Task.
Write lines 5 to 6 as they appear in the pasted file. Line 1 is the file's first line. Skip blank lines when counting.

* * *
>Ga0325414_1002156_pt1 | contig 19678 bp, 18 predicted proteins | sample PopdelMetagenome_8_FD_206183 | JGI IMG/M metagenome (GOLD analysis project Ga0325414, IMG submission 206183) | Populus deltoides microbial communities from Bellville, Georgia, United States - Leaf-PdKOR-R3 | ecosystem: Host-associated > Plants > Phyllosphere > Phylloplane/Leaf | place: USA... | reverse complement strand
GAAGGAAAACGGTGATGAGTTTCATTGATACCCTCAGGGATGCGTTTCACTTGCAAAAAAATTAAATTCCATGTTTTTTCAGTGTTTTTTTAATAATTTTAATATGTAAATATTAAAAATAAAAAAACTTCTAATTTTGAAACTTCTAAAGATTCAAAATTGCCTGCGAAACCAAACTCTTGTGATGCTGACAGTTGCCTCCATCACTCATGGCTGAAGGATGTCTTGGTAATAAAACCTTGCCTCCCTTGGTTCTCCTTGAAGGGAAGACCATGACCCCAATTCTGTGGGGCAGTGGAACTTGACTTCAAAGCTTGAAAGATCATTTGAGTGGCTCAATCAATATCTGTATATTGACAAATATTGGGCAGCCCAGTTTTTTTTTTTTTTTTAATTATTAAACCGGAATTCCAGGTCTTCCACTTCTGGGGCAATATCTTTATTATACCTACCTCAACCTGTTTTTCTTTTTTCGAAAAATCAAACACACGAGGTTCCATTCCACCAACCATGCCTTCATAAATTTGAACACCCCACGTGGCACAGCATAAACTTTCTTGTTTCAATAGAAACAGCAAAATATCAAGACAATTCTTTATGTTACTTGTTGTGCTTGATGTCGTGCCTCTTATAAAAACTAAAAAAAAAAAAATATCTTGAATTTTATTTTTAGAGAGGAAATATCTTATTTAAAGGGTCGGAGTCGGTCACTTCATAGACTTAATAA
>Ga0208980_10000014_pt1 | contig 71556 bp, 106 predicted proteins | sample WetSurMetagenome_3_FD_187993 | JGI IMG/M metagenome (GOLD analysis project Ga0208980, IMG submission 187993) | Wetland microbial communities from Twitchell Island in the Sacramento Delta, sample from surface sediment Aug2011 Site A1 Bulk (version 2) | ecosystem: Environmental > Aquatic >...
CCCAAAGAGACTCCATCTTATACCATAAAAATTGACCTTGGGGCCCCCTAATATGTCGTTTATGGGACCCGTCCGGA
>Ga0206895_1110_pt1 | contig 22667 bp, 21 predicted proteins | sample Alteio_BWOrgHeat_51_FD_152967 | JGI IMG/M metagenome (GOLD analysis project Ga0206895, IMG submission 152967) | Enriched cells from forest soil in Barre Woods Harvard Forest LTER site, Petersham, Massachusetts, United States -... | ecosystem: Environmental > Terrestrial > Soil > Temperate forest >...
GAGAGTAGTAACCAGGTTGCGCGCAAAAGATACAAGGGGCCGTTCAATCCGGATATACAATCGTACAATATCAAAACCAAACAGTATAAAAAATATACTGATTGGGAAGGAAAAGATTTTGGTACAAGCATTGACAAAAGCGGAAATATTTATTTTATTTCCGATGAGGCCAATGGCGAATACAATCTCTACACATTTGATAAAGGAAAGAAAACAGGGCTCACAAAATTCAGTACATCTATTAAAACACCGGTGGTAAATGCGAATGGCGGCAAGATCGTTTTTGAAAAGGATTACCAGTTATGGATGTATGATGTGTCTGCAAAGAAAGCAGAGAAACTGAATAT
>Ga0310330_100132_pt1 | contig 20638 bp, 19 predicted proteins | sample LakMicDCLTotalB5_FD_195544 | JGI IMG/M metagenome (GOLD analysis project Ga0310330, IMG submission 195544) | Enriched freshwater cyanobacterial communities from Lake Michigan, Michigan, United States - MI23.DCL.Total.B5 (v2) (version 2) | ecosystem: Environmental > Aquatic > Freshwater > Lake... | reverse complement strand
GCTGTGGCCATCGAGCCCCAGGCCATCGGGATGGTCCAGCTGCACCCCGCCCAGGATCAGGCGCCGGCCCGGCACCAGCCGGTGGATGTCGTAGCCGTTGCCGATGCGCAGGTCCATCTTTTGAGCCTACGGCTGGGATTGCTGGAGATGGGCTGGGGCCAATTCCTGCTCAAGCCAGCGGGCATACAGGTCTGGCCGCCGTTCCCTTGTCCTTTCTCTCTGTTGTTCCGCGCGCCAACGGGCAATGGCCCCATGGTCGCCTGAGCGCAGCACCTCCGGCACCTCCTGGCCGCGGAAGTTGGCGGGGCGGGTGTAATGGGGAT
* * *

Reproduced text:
>Ga0206895_1110_pt1 | contig 22667 bp, 21 predicted proteins | sample Alteio_BWOrgHeat_51_FD_152967 | JGI IMG/M metagenome (GOLD analysis project Ga0206895, IMG submission 152967) | Enriched cells from forest soil in Barre Woods Harvard Forest LTER site, Petersham, Massachusetts, United States -... | ecosystem: Environmental > Terrestrial > Soil > Temperate forest >...
GAGAGTAGTAACCAGGTTGCGCGCAAAAGATACAAGGGGCCGTTCAATCCGGATATACAATCGTACAATATCAAAACCAAACAGTATAAAAAATATACTGATTGGGAAGGAAAAGATTTTGGTACAAGCATTGACAAAAGCGGAAATATTTATTTTATTTCCGATGAGGCCAATGGCGAATACAATCTCTACACATTTGATAAAGGAAAGAAAACAGGGCTCACAAAATTCAGTACATCTATTAAAACACCGGTGGTAAATGCGAATGGCGGCAAGATCGTTTTTGAAAAGGATTACCAGTTATGGATGTATGATGTGTCTGCAAAGAAAGCAGAGAAACTGAATAT